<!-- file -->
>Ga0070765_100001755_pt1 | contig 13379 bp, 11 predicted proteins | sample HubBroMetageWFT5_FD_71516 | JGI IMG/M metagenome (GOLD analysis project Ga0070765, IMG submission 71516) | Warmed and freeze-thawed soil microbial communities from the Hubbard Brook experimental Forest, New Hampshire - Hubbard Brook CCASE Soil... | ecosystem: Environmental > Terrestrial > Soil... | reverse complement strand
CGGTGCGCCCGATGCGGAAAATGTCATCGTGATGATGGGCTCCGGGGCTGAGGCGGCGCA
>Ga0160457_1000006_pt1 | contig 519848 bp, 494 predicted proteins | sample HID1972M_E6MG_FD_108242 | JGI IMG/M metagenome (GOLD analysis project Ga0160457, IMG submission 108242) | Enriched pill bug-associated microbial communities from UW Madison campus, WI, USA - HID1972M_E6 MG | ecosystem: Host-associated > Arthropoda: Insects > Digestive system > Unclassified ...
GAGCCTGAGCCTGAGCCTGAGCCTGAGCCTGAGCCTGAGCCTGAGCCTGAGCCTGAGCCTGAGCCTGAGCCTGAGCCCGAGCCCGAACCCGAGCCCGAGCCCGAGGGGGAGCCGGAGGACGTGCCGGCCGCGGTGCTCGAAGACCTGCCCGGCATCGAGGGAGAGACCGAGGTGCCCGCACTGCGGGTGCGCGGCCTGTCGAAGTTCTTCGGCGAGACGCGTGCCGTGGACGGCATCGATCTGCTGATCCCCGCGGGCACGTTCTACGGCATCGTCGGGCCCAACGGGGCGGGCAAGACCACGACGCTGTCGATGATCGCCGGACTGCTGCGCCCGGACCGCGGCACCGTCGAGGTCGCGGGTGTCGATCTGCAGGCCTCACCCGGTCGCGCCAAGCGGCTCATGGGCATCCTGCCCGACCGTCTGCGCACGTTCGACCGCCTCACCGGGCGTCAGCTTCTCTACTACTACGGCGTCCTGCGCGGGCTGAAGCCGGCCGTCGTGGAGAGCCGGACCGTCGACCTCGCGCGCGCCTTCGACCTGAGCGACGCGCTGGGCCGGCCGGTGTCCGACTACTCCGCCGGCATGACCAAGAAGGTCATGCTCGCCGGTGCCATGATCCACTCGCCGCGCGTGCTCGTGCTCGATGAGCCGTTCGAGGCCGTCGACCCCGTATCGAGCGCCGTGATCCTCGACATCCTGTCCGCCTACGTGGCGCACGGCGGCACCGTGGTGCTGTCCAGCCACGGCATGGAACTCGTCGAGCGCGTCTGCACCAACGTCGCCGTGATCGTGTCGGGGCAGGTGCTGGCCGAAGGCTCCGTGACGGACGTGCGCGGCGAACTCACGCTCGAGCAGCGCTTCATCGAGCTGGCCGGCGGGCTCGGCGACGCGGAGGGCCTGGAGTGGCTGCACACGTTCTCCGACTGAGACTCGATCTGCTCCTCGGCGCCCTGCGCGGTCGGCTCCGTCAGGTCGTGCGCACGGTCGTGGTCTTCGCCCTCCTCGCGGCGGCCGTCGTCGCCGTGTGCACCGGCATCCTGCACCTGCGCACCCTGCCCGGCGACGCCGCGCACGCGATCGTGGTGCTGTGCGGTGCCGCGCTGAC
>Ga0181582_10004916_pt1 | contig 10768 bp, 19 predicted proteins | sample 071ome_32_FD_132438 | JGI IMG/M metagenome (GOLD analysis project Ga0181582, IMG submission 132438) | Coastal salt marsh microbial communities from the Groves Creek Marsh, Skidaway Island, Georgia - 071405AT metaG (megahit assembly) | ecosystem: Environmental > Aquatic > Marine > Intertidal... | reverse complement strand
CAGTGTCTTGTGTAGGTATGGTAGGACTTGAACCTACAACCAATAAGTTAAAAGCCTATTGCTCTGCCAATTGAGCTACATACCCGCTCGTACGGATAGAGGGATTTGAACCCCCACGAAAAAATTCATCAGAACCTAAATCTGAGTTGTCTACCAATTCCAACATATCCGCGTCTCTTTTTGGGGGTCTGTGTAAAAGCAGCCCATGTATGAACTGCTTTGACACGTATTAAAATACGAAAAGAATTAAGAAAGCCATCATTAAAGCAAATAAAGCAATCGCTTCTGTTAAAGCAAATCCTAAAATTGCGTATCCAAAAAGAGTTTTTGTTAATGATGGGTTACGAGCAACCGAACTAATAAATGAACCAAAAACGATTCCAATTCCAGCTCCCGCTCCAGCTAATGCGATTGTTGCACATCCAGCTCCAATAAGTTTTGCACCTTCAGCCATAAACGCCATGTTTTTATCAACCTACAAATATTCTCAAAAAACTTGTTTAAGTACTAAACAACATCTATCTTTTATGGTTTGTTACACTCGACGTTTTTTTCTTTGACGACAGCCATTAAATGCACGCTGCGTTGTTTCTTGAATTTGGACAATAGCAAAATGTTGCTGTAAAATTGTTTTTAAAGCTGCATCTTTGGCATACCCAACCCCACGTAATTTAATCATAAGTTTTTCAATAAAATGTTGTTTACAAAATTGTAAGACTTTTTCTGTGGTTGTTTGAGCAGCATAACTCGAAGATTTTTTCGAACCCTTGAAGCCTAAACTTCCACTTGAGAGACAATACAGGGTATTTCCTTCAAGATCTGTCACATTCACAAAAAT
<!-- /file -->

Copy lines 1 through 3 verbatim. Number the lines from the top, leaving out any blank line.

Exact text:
>Ga0070765_100001755_pt1 | contig 13379 bp, 11 predicted proteins | sample HubBroMetageWFT5_FD_71516 | JGI IMG/M metagenome (GOLD analysis project Ga0070765, IMG submission 71516) | Warmed and freeze-thawed soil microbial communities from the Hubbard Brook experimental Forest, New Hampshire - Hubbard Brook CCASE Soil... | ecosystem: Environmental > Terrestrial > Soil... | reverse complement strand
CGGTGCGCCCGATGCGGAAAATGTCATCGTGATGATGGGCTCCGGGGCTGAGGCGGCGCA
>Ga0160457_1000006_pt1 | contig 519848 bp, 494 predicted proteins | sample HID1972M_E6MG_FD_108242 | JGI IMG/M metagenome (GOLD analysis project Ga0160457, IMG submission 108242) | Enriched pill bug-associated microbial communities from UW Madison campus, WI, USA - HID1972M_E6 MG | ecosystem: Host-associated > Arthropoda: Insects > Digestive system > Unclassified ...